Penicillin DNA Sequence Brings Hope For New Antibiotics
The DNA sequence of the fungus that produces penicillin has been deciphered by Dutch researchers.
This monumental discovery is just in time for the 80th anniversary of the breakthrough of penicillin, discovered by Sir Alexander Fleming.
Researchers hope that discovering the genome of Penicillium chrysogenum will increase further development of new antibiotics to help surmount the problems of resistance.
Penicillium chrysogenum is employed in the manufacture of antibiotics such as amoxicillin, ampicillin, cephalexin and cefadroxil. The use of penicillin in destroying bacteria was found in 1928 after mold spores unintentionally tainted a Petri dish in a laboratory. Further work on the drug revealed it was safe for humans to use.
Approximately one billion people take penicillin every year world wide. However, antibiotic resistance is becoming more and more problematic.
Experts have frequently warned against the overuse of antibiotics and cautioned there is a vital need for the industry to try to create new drugs.
Researchers also stated that in addition to fighting resistance, the genome sequence could also improve the overall manufacturing of antibiotics.
Dr Roel Bovenberg, a researcher at DSM Anti-Infectives, noted that the four-year project had brought up “several surprises” that they were further investigating in cooperation with academics.
“It provides insight into what genes encode for, know-how in terms of manufacturing and new compounds to be identified and tested,” he said. “There are genes and gene families we did not think would be involved in biosynthesis of penicillin – they weren’t on our radar so that is our follow-up work.”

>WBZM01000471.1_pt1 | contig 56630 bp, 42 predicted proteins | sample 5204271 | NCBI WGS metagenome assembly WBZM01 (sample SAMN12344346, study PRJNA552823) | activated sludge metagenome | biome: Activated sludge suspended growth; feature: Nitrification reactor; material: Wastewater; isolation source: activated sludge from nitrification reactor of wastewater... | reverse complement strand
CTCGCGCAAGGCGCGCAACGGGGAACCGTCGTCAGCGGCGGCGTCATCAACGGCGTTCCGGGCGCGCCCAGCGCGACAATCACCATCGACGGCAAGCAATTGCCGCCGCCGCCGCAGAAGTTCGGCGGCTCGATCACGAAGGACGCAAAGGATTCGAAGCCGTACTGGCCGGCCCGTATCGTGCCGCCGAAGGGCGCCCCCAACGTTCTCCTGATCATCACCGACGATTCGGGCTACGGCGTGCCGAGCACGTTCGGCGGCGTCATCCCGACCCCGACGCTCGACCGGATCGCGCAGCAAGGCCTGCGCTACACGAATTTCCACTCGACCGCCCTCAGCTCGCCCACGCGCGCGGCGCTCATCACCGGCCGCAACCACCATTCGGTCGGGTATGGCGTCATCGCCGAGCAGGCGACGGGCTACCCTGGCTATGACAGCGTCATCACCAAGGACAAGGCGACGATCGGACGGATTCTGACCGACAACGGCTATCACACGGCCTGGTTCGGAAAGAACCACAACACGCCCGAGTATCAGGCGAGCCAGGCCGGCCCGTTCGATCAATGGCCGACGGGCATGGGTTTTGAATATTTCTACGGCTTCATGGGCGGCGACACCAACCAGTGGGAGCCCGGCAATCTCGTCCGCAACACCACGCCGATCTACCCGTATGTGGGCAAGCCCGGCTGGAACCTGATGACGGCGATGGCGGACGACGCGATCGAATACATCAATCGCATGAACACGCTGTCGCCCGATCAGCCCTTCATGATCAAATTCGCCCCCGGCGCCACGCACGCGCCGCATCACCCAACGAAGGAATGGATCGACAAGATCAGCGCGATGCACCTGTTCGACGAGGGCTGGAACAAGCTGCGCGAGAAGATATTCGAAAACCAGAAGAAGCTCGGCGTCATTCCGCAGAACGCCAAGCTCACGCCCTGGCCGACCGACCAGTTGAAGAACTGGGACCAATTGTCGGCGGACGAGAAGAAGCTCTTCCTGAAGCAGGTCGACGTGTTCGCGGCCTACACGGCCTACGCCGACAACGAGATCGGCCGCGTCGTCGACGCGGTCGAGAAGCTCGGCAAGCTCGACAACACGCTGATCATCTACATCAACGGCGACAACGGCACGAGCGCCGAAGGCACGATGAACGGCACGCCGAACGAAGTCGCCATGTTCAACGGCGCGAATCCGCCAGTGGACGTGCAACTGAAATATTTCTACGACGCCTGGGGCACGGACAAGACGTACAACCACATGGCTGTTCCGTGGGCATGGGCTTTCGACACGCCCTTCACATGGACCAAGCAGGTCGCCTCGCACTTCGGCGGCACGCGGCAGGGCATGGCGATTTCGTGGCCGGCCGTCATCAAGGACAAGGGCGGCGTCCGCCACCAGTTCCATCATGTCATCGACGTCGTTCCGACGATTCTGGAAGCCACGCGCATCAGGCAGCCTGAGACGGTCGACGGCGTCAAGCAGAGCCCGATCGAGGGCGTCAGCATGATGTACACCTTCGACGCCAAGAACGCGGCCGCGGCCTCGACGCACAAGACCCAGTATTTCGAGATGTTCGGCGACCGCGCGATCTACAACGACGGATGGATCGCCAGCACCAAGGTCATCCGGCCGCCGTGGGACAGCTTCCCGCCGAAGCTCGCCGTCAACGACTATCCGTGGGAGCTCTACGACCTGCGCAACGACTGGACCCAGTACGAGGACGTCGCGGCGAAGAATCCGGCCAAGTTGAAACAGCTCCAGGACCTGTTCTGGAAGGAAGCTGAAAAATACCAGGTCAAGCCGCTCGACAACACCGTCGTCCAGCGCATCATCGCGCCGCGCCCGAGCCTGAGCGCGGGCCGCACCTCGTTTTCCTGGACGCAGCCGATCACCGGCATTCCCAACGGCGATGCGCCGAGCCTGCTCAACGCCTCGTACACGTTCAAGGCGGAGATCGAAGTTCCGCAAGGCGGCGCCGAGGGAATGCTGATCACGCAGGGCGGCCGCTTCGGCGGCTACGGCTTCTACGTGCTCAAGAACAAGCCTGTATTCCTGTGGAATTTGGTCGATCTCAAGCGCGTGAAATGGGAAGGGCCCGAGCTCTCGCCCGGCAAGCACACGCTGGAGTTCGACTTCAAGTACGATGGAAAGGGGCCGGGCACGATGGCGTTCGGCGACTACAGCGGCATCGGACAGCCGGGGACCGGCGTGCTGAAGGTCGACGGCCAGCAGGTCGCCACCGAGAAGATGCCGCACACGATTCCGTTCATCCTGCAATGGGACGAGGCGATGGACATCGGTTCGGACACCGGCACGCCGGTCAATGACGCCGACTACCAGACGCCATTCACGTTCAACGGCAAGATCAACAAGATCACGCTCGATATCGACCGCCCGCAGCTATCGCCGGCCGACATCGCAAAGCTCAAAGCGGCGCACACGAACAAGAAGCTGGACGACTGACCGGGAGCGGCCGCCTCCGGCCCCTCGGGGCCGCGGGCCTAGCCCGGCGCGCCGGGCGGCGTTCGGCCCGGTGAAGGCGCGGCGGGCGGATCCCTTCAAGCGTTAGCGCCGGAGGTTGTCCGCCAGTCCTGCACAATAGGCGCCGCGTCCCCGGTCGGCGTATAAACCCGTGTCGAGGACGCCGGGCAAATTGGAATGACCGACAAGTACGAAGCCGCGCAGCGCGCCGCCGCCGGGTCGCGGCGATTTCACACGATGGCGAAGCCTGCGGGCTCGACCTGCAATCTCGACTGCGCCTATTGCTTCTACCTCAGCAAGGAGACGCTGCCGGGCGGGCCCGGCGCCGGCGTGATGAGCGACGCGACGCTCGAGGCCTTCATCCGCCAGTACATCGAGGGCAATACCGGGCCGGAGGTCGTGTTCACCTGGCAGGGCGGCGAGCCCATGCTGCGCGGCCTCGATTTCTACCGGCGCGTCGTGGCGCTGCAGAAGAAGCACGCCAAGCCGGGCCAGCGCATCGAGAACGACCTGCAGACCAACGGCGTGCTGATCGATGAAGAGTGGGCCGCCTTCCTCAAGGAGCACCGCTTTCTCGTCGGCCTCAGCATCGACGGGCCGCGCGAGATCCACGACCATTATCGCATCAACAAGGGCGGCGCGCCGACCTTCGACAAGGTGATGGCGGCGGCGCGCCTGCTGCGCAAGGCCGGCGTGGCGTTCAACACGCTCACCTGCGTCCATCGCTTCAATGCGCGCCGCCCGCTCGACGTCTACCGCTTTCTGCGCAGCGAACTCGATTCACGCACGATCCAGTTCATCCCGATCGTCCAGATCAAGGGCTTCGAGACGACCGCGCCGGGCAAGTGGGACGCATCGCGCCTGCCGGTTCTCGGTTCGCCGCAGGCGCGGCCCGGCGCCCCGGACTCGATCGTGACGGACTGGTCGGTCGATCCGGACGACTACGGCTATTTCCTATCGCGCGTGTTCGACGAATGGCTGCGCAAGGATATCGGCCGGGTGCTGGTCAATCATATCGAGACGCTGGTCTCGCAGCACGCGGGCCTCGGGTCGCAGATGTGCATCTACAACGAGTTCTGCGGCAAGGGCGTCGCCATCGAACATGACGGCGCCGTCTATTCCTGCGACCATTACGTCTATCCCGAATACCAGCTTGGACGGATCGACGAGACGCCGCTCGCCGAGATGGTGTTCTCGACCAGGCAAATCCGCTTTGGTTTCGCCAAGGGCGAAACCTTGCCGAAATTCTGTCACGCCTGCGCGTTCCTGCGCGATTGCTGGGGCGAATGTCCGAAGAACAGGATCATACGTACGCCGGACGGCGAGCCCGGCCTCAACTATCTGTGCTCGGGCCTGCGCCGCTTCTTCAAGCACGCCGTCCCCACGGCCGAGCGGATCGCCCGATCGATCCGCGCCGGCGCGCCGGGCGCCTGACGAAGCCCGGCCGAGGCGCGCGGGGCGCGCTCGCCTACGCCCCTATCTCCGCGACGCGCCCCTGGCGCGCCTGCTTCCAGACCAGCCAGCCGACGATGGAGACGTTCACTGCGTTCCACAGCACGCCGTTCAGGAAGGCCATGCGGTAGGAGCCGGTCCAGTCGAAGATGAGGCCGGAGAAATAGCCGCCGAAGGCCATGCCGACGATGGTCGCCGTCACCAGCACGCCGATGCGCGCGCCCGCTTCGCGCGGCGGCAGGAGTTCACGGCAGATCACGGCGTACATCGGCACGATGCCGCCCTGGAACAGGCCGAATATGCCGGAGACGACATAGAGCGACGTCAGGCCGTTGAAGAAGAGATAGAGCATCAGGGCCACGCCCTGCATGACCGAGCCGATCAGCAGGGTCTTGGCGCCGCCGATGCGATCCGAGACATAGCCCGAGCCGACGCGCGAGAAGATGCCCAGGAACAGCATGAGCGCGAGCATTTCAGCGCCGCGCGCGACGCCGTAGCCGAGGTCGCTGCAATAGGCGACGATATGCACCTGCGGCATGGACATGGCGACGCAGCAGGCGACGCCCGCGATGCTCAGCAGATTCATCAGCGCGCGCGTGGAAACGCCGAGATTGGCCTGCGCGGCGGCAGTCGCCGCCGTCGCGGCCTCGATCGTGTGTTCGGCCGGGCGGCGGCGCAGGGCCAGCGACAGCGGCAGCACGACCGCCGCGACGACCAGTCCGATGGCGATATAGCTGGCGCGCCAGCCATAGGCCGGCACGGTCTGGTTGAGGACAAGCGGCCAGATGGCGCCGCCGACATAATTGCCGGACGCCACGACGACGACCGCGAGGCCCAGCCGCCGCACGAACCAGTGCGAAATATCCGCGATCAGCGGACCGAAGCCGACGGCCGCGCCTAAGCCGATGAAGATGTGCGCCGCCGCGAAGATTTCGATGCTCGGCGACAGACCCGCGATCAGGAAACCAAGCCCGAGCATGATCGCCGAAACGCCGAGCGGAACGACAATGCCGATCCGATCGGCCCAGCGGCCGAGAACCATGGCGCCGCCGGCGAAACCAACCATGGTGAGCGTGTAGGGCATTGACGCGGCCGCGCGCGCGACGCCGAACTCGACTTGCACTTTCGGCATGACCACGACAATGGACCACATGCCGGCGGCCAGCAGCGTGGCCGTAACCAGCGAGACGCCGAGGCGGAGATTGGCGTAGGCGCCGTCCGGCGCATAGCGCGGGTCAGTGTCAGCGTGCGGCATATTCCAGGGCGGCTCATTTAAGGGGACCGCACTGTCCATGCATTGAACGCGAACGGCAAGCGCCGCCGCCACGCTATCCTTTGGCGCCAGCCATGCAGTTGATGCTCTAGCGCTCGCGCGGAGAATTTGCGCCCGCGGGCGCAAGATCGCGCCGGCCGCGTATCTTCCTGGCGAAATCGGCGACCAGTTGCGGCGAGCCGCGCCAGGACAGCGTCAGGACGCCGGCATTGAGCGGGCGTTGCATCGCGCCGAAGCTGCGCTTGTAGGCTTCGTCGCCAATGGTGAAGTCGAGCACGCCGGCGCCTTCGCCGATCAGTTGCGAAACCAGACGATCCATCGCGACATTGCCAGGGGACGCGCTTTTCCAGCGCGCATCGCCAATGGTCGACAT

Professor Hugh Pennington, who is an expert in bacteriology at the University of Aberdeen, stated that the genome sequence could lead to the improvement and creation of new antibiotics.
“If we understand the genome we might be able to manipulate the genes,” Pennington stated.
The professor noted that in the past antibiotics had been discovered by simply looking at fungi production; recently scientists had been working to modify current treatments.
“All the easy targets have been hit by one drug or another so it’s proving very difficult to find new compounds and we’re going to need some lateral thinking,” he said. “If the genome helps to do antibiotic development quicker, then that can only be a good thing.”
The complete work on the 13,500-gene sequence will be published in October’s Nature Biotechnology.
Image Caption: Scanning electron micrograph of conidiophores of Penicillium chrysogenum, the mold from which penicillin was isolated. This Penicillium species, among others, was used to test a DNA barcoding system to identify fungi. The barcoding technique utilized a segment of the mitochondrial cytochrome c oxidase 1 (CO1) gene, which is the core barcode region for animals that has so far not been assessed in fungi. The development of a fungal DNA barcoding system would provide a major advance in accurate and rapid species identification. See the article by Seifert et al. on pages 3901″“3906. Image courtesy of Robert A. Samson/PNAS
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